La Vera is a symphony of greens right now. The climax tree here, the Pyrenean Oak (Quercus pyrenaica) doesn’t really put on a great show in autumn; it just goes dowdy. But in spring it dazzles. Its big, velvety-textured leaves seem to modulate the light according to the angle with which it hits them, so the whole tree twinkles with different hues. Sprinkled among them is the cleaner green of the ash, and the undergrowth of new-leaved brambles is cushionny and gapless. It’s also neat to see how the green goes climbing up the hillside as the trees at different altitudes come into leaf, wiping out the dun memory of winter from the bottom up.
As for the birdlife, the gang’s pretty much all here now. After the arrival of the cuckoos in March and the nightingales at the end of the month the first golden oriole turned up on April 11th; the melodious warbler clocked, the number of both species then creeping up day by day. The last to arrive was the poor turtle dove on April 21st. I say “poor” because the numbers of the beautiful dove is plummeting throughout Europe due to overhunting. Despite this plight, hunters have refused to declare a moratorium to give it a chance to recover. Together with the cuckoo and hoopoe, this bird is one of the closed-beak singers. Imagine if someone challenged you, 50 times their size, to do what they do so effortlessly: make a noise audible at 50m without opening their mouth… Could you?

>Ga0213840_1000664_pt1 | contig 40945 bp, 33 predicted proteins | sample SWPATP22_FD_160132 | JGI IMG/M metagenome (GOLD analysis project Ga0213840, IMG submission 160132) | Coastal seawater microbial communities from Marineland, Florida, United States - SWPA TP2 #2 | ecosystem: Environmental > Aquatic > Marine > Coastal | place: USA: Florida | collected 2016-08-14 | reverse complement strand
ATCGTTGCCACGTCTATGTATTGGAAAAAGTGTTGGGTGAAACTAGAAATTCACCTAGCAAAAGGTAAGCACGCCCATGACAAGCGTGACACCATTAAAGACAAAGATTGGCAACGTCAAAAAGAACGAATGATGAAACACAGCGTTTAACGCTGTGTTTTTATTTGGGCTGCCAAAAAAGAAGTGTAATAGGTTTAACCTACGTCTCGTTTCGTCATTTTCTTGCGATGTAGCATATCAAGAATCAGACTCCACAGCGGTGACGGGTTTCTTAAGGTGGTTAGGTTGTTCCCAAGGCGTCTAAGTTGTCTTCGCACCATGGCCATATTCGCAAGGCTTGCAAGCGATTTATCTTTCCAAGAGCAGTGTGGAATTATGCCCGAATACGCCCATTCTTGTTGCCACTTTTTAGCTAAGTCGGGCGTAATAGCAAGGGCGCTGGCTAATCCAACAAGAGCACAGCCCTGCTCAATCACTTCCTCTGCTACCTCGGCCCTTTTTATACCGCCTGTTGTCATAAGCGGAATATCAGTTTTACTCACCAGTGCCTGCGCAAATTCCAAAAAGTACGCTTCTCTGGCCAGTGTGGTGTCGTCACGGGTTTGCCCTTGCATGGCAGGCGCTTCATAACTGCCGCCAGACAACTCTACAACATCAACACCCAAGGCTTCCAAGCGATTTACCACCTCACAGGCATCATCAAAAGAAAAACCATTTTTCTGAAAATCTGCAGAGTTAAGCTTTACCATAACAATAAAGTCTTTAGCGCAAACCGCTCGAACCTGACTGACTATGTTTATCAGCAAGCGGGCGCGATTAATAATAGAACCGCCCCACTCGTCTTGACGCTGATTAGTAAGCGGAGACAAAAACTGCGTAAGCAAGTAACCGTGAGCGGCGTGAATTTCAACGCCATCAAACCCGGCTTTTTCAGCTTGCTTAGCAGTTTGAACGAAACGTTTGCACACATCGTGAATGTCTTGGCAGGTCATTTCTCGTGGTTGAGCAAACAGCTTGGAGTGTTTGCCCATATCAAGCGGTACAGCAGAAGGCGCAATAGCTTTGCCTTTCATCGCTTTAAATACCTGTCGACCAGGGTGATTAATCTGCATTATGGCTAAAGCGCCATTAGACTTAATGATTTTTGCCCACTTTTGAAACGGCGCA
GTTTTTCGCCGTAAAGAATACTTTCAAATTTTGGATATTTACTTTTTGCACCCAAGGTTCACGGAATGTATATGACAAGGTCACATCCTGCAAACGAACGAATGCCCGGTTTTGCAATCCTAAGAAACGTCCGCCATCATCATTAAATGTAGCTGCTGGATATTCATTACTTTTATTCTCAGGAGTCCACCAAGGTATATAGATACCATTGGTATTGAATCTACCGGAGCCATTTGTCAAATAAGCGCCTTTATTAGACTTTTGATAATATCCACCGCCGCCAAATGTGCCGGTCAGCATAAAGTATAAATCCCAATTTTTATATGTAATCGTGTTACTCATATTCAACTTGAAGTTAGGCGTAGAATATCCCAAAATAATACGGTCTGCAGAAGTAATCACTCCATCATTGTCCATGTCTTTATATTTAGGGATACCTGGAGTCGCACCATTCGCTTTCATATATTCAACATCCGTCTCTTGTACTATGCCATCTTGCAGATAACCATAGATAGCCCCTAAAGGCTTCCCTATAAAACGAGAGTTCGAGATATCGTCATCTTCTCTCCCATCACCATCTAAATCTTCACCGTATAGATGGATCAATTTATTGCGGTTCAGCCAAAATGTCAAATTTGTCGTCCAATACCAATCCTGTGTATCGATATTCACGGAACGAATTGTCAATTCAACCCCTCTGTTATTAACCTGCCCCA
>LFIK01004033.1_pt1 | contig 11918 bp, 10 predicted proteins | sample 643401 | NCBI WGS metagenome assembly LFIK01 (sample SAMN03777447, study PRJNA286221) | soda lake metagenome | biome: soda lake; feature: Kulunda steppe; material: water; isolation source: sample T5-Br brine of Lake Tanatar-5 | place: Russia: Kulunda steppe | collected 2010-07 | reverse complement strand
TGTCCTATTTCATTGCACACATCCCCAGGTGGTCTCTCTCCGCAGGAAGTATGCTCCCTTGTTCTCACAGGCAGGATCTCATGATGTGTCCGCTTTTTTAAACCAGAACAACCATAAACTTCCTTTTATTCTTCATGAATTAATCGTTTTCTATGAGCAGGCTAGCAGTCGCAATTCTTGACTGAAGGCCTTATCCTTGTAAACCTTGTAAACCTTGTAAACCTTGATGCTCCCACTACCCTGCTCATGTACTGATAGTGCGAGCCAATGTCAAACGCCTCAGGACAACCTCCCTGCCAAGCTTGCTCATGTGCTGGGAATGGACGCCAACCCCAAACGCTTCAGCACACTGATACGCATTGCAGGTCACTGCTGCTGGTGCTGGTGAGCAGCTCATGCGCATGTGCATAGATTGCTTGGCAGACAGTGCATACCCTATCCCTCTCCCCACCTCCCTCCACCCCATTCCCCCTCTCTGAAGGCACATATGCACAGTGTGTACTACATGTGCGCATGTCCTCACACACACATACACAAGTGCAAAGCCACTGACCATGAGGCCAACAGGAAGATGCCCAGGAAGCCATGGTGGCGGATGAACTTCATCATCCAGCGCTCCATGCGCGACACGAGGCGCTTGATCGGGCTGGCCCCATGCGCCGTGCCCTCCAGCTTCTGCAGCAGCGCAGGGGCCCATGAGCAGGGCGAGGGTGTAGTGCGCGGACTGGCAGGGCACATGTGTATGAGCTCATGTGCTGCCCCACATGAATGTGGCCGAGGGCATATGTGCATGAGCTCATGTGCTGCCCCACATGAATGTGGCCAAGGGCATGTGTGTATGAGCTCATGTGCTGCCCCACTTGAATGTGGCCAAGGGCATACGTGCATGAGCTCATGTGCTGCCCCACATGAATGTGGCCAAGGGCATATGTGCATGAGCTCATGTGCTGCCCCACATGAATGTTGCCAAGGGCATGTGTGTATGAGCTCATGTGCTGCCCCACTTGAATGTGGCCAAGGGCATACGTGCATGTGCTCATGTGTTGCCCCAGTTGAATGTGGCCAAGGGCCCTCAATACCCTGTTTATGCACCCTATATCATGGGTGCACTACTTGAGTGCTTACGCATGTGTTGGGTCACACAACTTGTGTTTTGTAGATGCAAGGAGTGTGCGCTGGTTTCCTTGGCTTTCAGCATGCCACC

From now on the song level, already a frenzy some dawns, will pick up daily until mid-May, many of the nightingales practically singing nonstop all night. But we will talk about that and other things next month.
Dave Langlois, a British birder living in La Vera, has written several novels in which he vindicates the protection of Spanish nature. You can find more information on his website: http://novelasdavelanglois.com/